ME:

Well, the first of the two videos I posted show Peter Schiff, a follower of the Austrian School predicting the crash of the housing market at a time when Bernanke, the Fed, and all the Media’s talking heads were saying it was impossible. Watch the video and you’ll see him ridiculed for making his prediction.

Other examples:

– In his book Socialism (1920), Ludwig Von Mises not only predicted the collapse of the Soviet Union, but said the country would be full of factories which produced almost no ready consumer good.

– Congressman Ron Paul, Austrian School follower, July 16, 2002:

> by transferring the risk of a widespread mortgage default, the government increases the likelihood of a painful crash in the housing market. This is because the special privileges of Fannie, Freddie, and HLBB have distorted the housing market by allowing them to attract capital they could not attract under pure market conditions.

– When the world entered the all-paper money regime, most economists said than the price of gold would fall from $35. The Austrians predicted the opposite.

– The Austrians were right about the 1970s stagflation and the explosion in the price of gold after the gold window was closed.

Your move. :)

HIM:

There is nothing more than theory to any of that. That’s the entire point and you’re actively trying to ignore and obfuscate that point.

Show me where there are any mathematical or scientific examples that support those things happening in real world situations.

There are none, the Austrian School of Economics has never worked as anything other than a theory.

ME:

A valid concern. This point deserves more attention that we can give it here. Nevertheless:

I believe economics, the study of human action, defies mathematical or “scientific” modeling because of its complexity. In fact, mathematical modeling seems to always cherry pick whichever data provides the best propaganda — like the Soviet Union claiming a high GDP as evidenced by the fact that it produced vast quantities of concrete. Never mind the fact that citizens (subjects?) didn’t want more concrete. They wanted food, jeans, cosmetics, condoms, etc.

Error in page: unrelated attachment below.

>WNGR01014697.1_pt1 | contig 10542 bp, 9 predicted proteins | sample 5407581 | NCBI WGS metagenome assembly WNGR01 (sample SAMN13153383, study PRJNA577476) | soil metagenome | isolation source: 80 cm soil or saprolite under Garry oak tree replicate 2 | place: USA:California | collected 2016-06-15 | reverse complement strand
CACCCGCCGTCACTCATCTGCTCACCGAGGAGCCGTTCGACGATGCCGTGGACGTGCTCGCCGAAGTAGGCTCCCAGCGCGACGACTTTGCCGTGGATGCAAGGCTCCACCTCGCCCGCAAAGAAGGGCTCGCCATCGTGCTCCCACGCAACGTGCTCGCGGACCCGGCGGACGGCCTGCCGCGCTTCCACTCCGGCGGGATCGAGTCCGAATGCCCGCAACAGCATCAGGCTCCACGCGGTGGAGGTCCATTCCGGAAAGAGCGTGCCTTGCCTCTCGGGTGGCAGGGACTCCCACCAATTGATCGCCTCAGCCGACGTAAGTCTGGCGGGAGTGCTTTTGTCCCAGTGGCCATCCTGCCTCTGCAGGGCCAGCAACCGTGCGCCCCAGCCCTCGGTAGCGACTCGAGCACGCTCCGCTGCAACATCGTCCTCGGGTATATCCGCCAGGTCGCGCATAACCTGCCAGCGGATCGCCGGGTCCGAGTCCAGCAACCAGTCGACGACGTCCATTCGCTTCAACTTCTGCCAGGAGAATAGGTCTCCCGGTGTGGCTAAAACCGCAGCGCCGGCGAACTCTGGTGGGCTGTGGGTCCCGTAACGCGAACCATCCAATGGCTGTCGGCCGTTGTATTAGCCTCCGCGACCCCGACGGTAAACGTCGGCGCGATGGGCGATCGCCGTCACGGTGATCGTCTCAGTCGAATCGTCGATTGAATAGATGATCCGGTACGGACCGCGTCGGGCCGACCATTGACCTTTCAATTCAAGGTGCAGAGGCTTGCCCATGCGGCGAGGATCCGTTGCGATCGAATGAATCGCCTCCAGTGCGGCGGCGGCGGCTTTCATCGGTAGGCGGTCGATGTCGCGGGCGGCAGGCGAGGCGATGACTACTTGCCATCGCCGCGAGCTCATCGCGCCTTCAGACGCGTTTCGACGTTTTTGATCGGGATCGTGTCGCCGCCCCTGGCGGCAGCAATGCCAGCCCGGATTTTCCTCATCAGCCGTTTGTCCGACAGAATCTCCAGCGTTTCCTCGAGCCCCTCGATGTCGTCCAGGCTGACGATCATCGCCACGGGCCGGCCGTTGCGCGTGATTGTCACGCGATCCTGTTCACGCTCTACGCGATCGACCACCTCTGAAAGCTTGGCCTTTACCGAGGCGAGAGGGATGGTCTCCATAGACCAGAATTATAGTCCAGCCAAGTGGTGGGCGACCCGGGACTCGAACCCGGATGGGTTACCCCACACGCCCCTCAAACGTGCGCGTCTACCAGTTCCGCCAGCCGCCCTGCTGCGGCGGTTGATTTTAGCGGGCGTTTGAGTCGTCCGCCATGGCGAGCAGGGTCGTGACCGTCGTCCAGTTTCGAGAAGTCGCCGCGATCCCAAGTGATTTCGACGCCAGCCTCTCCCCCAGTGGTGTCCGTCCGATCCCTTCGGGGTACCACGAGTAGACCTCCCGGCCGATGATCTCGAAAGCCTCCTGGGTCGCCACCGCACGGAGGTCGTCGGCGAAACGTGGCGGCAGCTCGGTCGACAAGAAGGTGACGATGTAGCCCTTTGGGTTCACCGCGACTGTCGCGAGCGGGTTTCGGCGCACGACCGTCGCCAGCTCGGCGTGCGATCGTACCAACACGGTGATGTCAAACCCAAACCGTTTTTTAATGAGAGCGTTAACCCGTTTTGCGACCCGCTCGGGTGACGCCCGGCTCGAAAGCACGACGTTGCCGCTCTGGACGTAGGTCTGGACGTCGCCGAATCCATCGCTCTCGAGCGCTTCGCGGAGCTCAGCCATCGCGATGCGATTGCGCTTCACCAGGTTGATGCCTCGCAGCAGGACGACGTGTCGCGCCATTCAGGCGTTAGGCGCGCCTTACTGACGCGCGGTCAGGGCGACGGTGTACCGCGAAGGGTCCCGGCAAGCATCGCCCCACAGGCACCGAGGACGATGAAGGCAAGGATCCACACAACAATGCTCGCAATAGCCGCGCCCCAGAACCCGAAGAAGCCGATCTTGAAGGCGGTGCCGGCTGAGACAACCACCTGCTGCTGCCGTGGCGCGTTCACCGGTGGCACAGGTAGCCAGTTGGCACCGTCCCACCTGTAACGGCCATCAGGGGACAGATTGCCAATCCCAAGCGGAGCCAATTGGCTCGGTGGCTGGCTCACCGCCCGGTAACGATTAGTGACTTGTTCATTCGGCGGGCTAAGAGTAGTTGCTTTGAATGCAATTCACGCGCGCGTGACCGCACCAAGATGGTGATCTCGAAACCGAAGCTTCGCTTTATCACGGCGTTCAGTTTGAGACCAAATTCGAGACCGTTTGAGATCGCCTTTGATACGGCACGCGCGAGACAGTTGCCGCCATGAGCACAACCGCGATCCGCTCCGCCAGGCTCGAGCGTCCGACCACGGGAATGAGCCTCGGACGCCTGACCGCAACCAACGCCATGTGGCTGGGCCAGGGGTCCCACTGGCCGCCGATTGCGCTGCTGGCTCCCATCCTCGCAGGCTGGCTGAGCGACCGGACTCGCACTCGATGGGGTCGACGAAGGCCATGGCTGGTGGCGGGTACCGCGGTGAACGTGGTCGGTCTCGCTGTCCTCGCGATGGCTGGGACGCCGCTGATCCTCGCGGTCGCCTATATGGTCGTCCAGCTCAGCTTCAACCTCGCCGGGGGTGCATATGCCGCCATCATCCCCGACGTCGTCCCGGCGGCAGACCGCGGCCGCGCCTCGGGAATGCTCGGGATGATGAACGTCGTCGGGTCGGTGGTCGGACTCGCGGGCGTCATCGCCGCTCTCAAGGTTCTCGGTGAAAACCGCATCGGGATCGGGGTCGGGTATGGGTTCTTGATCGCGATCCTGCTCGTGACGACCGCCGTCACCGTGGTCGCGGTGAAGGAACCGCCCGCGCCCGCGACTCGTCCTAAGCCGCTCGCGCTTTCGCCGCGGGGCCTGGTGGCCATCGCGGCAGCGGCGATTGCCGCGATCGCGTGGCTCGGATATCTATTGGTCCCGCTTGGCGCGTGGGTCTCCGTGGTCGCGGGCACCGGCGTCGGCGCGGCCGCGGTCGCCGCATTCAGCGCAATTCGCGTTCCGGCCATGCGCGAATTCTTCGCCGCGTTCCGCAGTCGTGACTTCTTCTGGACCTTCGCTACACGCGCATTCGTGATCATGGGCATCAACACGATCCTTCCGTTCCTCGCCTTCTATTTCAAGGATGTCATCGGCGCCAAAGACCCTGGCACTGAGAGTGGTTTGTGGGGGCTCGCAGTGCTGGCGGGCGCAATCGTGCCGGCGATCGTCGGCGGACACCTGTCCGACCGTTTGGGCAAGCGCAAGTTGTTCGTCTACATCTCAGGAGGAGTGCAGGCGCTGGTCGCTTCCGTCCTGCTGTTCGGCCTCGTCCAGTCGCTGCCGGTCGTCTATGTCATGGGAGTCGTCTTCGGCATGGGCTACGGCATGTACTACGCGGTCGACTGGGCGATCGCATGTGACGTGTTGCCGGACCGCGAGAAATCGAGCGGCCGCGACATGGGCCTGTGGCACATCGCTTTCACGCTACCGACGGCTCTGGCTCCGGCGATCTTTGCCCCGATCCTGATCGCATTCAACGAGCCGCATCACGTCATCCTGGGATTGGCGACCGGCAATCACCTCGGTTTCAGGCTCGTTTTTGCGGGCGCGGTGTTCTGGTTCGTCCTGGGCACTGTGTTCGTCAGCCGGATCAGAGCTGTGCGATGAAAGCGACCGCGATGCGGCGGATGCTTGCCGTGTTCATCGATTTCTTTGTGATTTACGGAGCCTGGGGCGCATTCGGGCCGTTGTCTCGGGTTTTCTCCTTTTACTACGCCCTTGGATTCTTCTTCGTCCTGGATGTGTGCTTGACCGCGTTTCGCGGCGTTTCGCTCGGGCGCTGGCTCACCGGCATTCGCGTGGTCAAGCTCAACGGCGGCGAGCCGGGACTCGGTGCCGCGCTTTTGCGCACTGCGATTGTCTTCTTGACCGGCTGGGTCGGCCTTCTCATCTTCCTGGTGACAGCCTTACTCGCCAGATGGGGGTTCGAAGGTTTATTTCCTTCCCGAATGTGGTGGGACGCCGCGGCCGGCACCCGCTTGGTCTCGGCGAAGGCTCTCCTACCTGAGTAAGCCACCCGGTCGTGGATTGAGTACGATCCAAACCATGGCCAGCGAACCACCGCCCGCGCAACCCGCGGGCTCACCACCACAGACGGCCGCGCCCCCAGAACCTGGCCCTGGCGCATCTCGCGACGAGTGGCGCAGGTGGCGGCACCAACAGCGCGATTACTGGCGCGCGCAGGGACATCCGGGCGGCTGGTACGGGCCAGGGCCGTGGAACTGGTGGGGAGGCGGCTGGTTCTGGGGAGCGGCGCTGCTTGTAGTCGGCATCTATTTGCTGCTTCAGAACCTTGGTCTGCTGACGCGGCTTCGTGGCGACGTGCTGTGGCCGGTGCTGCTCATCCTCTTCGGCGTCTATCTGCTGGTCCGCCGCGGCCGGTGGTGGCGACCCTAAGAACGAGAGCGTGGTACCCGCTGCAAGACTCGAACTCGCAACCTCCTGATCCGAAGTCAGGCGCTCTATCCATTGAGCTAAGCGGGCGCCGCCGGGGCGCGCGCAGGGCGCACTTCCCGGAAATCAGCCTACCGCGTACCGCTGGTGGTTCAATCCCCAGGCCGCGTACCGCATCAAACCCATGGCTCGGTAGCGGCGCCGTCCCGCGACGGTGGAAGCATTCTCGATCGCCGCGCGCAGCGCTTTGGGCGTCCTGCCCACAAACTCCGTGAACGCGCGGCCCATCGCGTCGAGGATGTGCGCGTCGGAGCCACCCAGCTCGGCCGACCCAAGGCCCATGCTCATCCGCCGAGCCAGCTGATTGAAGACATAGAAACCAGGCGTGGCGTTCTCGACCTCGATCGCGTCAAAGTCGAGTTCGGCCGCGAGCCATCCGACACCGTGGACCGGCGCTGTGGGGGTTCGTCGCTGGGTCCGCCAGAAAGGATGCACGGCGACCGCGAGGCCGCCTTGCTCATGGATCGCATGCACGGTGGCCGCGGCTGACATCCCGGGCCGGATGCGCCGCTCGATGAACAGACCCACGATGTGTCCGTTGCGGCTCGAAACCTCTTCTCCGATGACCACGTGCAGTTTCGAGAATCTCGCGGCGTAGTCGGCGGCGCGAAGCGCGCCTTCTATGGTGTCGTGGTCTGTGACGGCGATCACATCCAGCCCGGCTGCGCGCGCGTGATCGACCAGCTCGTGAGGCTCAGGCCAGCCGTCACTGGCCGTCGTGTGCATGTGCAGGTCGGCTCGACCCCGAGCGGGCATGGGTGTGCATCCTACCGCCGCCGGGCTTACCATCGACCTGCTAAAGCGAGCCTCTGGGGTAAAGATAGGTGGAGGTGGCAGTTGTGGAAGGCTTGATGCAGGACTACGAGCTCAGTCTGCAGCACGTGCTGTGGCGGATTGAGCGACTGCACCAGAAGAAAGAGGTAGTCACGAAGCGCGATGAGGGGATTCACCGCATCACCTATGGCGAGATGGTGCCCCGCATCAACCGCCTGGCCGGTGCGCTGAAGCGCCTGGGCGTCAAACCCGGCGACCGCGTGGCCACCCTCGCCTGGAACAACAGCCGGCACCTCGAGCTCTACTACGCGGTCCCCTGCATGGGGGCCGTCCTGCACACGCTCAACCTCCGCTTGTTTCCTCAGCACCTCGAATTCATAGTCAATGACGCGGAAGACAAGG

From F.A. Hayek’s Nobel acceptance speech:

> It seems to me that this failure of the economists to guide policy more successfully is closely connected with their propensity to imitate as closely as possible the procedures of the brilliantly successful physical sciences an attempt which in our field may lead to outright error. It is an approach which has come to be described as the ?cientisticattitude an attitude which, as I defined it some thirty years ago, ?s decidedly unscientific in the true sense of the word, since it involves a mechanical and uncritical application of habits of thought to fields different from those in which they have been formed.. . . . Unlike the position that exists in the physical sciences, in economics and other disciplines that deal with essentially complex phenomena, the aspects of the events to be accounted for about which we can get quantitative data are necessarily limited and may not include the important ones.

edit: PS — how can you read Ron Paul’s 2002 statement about a housing bubble, or watch that Peter Schiff video where he gets ridiculed for predicting the housing crash, and not respect the forecasting power of Austrian Economics?

HIM:

That’s not a valid excuse for explaining why their models don’t work when in real world situations. If human behavior was too difficult to predict then how is it that they have developed an economic model that predicts how a free market would operate?

It’s not too difficult, they just got it wrong, that’s why the Austrian School of Economics is a relic from over a century ago.

ME:

Human behavior is not too difficult to predict and model with theory — artificially low interest rates create business cycles, minimum wages cause unemployment, government subsidies of loans cause irresponsible lending.

Human behavior too difficult to predict and model with math.

HIM:

BS, absolute bs. The whole field of statistics exists to predict human behavior. Google is so good at predicting human behavior using their alogrithmns that they know what you’re thinking.

Austrian Economists deny this because their philosophy of economics does not stand up to any real scrutiny.